The Energy Information Administration (EIA) expects to publish the first natural gas production estimates from its new survey of 280 domestic gas producers (about 90% of total U.S. production) in May, said John Wood, director of reserves and production in the EIA's Dallas office. Wood said the May report will estimate domestic gas production for January and February 2005 and that by the end of September EIA will be estimating production on a two-month delay.
The new survey form EIA is using, Form 914, is expected to lead to a significant improvements compared to the current data collection system, which provides the information published in EIA's Natural Gas Monthly, Natural Gas Annual and contributes to the forecasts in the Short Term Energy Outlook, among other government reports. Wood said that not only will gas production estimates be more timely and more accurate, they also will lead to better forecasting. All of those improvements should benefit the gas market as a whole, he said.
"We shouldn't have those 6% errors any more," he said in an interview with NGI. "We ought to easily be able to stay within 2% [of total actual production]. And the absolute error that we tested is below 1%. But it will depend on our analysis and estimating techniques, and things can dramatically change." He also noted that the supply information will be more timely and will be subject to fewer revisions.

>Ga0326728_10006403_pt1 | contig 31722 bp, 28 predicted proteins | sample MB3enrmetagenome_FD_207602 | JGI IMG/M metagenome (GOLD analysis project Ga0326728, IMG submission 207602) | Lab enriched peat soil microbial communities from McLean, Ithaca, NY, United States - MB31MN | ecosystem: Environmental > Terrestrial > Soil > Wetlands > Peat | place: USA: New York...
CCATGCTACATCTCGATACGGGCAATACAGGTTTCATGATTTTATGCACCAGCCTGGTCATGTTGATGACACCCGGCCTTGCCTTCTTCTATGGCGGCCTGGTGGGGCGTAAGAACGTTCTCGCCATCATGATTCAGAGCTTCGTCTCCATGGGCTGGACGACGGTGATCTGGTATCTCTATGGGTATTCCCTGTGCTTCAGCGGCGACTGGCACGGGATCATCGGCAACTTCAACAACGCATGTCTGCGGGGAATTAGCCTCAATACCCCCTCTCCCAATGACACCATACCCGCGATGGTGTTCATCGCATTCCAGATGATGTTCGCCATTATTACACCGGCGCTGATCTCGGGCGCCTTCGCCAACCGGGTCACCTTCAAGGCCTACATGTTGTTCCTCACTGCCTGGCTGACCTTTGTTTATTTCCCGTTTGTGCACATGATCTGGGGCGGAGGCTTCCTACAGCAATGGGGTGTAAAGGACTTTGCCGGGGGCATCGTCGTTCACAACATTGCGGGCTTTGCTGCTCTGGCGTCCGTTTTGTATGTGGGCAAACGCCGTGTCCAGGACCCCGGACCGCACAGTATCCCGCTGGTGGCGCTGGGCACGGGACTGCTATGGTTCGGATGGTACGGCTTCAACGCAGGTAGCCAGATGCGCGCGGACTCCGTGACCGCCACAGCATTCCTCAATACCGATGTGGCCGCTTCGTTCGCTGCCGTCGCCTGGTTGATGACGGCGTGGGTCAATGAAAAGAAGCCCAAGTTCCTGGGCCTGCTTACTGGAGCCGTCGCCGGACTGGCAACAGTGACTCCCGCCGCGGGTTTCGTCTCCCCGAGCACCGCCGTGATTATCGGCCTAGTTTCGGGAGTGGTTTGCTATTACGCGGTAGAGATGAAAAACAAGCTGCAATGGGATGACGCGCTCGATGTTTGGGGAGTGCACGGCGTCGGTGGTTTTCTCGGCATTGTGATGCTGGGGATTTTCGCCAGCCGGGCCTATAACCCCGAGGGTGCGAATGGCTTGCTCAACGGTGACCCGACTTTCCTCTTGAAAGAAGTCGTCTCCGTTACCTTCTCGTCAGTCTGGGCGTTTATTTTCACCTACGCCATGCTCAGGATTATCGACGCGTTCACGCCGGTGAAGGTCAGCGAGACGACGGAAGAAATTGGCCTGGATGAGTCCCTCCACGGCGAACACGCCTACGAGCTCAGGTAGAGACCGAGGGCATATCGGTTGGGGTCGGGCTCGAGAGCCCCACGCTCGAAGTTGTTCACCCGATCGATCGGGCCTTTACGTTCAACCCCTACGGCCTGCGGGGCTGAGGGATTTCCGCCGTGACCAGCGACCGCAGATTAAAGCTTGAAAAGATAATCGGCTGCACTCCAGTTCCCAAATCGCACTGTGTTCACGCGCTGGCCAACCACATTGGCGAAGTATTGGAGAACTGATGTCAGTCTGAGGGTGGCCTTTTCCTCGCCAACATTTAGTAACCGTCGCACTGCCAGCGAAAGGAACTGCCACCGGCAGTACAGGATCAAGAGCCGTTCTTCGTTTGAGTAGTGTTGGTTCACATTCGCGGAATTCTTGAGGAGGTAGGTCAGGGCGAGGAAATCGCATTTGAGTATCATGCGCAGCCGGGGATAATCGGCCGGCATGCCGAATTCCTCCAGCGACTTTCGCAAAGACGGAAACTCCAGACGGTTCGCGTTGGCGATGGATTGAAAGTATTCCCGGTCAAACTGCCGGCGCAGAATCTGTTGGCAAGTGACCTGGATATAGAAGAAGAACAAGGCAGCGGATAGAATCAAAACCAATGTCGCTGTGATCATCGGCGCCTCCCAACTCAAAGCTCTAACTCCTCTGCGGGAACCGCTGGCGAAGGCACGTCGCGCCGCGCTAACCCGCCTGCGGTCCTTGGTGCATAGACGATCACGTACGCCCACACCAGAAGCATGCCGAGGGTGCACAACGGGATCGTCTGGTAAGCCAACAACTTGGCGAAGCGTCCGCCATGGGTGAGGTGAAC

The EIA's production data will come out two months earlier than it does currently. The data EIA collects currently is compiled and edited by the states which submit revisions for years after initial reports. "The early preliminary data we get [currently] is incomplete and it takes too long to get edited and be made available to us," Wood noted. "There's also variability in the sample size in the current data." EIA never knows initially whether it is getting 85% or 90% of production.
The new producer survey, which was announced last year, will include requests for two main sets of data, gas gross withdrawals and natural gas lease production, from up to as many as 350 producers if needed, representing about 90% of the natural gas production in the Lower 48 states. EIA expects to be able to achieve a high degree of accuracy in estimating domestic gas production
The first submissions from producers will come in slow because EIA is giving producers time to make adjustments during the first six months. "But we'll be producing numbers that will available about 60 days after the actual production month by the July number," said Wood.
He said EIA expects to use its existing publications as the vehicles for reporting the new production estimates. "All of the series will be the same series that we have been trying to estimate [since 1977]."
Just as the natural gas storage report has gained a tremendous public interest, EIA expects this new supply report also will be watched closely.
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